Android flaws decline in 2019 as iOS malware rises
Flaws in the most popular operating systems, however, are just as dangerous as third-party bugs
The number of security bugs affecting Android devices has fallen sharply in the first half of this year, although the proportion of these which are deemed 'critical' has risen.
Up to June, there have been reports of 86 flaws affecting the Android operating system (OS), versus 611 flaws listed for the whole of 2018; suggesting this will decrease abruptly compared against previous years. The proportion of 'critical' flaws, on the other hand, rose from 49% in 2018 to 68% this year.
Meanwhile, Apple's iOS saw a 25% rise in vulnerabilities detected compared to 2018, 155 for the first six months of the year, and almost double those found in the Android OS. The proportion of these considered critical is approximately 20%, however.
Figures from ESET's We Live Security platform outline the state of mobile OS security for the first six months of the year; taking into account the number of vulnerabilities registered as well as incidents of malware detection.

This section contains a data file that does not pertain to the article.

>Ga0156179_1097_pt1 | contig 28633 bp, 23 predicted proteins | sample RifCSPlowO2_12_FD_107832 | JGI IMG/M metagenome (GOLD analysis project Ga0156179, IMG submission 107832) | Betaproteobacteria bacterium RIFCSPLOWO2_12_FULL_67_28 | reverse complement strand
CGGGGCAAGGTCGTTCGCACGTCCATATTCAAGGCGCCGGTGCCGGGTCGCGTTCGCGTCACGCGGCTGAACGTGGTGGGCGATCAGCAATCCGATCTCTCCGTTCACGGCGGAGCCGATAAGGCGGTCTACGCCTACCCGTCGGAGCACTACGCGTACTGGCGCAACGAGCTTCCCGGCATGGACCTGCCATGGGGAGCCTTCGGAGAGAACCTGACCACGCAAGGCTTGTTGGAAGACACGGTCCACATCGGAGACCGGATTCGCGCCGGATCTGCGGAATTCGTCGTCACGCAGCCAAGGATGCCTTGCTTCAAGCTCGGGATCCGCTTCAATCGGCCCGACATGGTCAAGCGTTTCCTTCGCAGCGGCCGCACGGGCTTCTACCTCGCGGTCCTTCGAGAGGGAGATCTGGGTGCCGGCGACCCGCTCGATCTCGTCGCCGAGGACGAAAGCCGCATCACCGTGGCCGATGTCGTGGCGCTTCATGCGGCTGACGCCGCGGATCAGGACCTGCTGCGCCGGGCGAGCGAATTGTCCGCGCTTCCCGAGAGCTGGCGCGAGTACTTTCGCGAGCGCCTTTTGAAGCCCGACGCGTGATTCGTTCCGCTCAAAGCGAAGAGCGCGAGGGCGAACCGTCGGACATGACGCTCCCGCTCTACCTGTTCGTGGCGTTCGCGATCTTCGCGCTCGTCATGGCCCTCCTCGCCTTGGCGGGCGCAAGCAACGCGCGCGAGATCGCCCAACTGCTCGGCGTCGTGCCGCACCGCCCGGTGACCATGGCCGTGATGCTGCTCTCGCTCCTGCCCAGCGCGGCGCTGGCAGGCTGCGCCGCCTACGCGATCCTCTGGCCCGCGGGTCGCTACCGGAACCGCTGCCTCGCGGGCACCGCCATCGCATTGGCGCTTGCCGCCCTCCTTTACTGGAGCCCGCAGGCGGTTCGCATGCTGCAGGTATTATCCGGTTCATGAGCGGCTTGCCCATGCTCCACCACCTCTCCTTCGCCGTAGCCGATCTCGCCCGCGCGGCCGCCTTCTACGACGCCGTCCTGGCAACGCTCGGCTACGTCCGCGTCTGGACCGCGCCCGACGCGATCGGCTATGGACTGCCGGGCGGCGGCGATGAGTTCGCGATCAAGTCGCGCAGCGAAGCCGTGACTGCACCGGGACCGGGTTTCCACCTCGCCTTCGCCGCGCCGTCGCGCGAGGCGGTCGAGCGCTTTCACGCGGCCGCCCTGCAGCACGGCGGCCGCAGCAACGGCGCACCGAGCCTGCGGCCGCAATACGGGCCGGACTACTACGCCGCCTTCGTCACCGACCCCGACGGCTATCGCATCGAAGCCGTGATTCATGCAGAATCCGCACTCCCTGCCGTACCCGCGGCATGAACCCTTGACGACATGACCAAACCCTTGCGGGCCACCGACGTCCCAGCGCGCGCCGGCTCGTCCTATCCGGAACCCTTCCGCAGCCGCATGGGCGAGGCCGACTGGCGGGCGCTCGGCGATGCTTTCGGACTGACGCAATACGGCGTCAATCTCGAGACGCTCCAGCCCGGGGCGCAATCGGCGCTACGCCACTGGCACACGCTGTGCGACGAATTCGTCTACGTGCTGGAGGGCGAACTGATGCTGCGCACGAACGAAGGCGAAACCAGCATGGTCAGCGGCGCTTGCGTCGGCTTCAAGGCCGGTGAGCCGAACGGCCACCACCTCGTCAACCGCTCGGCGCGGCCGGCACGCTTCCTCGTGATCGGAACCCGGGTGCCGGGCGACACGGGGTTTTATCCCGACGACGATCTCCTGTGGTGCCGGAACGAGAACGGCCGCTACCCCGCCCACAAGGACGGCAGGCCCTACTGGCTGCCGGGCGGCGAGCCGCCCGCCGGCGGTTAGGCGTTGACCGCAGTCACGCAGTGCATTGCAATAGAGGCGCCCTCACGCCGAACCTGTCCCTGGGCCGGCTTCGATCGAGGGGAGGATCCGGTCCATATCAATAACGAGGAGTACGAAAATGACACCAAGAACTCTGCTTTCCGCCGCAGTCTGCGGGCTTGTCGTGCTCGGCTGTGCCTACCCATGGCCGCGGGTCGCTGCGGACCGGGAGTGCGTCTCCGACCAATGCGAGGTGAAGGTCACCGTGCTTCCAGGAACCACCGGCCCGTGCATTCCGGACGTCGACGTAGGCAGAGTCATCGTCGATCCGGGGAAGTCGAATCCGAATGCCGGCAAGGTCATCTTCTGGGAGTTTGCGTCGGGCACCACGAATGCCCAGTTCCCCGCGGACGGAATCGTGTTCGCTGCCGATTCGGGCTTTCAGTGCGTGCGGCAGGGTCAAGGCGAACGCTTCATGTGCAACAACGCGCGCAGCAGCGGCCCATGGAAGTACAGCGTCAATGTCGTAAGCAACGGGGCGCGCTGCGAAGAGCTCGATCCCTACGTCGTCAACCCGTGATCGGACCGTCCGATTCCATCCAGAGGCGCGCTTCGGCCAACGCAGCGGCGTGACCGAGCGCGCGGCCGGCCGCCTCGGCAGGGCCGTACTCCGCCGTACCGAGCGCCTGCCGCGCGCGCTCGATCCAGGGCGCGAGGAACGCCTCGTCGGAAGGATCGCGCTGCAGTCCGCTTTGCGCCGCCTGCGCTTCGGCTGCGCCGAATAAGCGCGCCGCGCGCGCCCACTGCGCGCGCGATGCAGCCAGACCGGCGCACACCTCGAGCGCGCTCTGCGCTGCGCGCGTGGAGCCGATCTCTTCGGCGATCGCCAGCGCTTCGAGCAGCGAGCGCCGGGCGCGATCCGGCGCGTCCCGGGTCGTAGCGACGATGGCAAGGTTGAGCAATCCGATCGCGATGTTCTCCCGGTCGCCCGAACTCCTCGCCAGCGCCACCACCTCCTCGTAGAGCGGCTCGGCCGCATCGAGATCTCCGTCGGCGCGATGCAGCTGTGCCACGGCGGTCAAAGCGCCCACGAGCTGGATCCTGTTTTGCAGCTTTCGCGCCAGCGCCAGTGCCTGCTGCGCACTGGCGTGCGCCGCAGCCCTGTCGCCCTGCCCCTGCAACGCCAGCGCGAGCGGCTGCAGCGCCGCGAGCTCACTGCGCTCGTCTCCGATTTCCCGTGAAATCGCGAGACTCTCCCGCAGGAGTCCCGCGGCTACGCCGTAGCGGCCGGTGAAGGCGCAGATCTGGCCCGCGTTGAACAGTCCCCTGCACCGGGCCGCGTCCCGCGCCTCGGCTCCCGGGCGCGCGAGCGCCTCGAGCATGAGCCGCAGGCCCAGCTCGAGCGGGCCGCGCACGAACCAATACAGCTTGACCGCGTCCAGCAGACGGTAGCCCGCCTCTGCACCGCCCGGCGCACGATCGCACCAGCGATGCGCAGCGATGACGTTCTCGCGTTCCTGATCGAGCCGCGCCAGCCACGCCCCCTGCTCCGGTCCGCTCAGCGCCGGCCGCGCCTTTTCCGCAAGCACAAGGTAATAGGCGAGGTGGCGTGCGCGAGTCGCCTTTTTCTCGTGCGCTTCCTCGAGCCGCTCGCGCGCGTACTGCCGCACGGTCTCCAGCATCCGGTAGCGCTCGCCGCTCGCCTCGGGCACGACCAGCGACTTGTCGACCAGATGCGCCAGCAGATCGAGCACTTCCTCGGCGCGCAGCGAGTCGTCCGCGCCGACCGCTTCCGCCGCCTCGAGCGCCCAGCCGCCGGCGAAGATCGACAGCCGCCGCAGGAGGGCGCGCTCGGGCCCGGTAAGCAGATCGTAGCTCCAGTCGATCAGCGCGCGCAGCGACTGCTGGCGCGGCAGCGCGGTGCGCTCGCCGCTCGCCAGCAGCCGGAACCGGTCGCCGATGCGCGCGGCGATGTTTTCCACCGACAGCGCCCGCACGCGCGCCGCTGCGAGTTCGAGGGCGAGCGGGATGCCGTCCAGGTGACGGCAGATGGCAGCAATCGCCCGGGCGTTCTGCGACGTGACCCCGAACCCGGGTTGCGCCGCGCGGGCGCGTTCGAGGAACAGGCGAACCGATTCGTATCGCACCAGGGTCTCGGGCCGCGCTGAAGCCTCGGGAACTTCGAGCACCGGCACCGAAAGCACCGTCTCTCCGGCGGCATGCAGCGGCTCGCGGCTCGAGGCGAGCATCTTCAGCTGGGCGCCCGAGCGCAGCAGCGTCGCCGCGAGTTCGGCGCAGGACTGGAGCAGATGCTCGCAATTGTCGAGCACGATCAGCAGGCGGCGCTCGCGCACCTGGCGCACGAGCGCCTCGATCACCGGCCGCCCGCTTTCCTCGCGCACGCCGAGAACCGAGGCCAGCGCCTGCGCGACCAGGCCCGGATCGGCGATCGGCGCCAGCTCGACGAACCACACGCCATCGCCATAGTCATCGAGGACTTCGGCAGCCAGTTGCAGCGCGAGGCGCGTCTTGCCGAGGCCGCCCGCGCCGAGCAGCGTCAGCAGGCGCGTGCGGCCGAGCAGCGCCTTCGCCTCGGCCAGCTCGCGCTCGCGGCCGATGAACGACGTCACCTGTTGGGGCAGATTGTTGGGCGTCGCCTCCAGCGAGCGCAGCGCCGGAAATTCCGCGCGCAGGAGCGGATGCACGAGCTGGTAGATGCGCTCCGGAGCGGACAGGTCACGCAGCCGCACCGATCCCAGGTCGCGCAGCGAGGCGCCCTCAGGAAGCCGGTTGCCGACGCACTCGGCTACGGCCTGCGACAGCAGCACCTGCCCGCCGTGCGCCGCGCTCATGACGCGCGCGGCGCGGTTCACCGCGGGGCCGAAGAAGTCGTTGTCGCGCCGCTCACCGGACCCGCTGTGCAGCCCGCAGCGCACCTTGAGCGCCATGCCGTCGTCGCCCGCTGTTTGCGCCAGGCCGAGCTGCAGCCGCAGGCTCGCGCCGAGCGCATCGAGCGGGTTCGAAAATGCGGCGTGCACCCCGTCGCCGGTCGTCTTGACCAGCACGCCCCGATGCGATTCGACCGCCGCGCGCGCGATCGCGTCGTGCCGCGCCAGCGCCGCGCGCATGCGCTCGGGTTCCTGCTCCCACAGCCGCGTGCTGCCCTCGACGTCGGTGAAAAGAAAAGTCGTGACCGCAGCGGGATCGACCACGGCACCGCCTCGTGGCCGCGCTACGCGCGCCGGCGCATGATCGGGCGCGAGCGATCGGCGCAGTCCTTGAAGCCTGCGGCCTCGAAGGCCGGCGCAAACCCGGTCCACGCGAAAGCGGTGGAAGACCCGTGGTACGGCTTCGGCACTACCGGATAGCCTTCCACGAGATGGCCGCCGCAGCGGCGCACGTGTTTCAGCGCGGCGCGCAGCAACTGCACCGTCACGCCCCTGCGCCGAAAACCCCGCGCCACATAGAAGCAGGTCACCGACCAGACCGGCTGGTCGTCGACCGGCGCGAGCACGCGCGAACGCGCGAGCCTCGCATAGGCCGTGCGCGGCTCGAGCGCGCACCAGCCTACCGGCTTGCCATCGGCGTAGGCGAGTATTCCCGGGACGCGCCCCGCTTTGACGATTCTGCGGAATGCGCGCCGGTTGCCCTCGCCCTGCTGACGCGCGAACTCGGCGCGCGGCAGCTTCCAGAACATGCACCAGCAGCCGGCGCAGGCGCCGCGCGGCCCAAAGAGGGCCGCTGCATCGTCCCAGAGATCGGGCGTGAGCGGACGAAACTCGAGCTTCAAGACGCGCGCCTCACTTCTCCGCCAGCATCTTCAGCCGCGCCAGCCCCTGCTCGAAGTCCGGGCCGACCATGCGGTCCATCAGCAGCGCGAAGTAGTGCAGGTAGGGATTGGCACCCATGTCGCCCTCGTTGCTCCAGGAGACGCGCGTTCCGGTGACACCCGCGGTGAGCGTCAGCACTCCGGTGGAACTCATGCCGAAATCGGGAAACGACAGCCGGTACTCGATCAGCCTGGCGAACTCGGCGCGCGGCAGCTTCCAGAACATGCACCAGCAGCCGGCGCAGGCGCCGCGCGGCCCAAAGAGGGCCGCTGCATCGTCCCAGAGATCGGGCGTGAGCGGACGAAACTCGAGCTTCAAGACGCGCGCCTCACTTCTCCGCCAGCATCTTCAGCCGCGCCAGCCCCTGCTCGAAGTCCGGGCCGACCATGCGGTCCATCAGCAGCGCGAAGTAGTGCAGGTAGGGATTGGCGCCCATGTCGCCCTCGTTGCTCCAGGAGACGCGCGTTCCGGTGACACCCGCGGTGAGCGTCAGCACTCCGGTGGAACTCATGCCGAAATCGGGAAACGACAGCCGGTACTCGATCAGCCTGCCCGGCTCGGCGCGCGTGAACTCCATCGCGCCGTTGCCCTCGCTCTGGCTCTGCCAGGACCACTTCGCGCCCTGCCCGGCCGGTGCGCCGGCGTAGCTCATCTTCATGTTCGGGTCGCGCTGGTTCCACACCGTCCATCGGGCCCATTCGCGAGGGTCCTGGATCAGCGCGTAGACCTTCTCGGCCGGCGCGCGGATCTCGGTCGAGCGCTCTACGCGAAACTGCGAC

As well as fewer bugs, Android has also experienced fewer malware detections in 2019. This figure declined 8% versus the first half of 2018 and 10% against the second half of last year, following a steady decline from a peak in 2016.
By contrast, iOS malware is on the rise, increasing a staggering 43% against the first half of 2018. The number of new malware variants remains low, however, which suggests that cyber criminals are more interested in developing ways to breach devices on Android, which has a larger number of users.
The research highlighted a number of prominent examples of malware incidents hitting devices in the first half of the year. Recent examples include one in which iPhone users were subject to a previously corrected bug being reopened by a faulty update that allowed cyber criminals to jailbreak iOS.
Another prominent incident, which affected both systems, was a vulnerability with WhatsApp that allowed hackers to covertly install spyware on users' phones and track their communications and location data.
"Although mobile systems have been designed with a security perspective and are sometimes safer than traditional technologies, we must not forget that the risks are still latent," said We Live Security researcher Denise Giusto Bili.
"Beyond favoritism, we must always keep in mind that no system is invulnerable and that education and prevention are inescapable to use mobile technologies safely."
Bili also warned that in addition to threats facing the two most widely-used mobile systems, there are multiplatform risks that are associated with third-party apps, for instance, another flaw in WhatsApp that allowed quoted messages to be altered.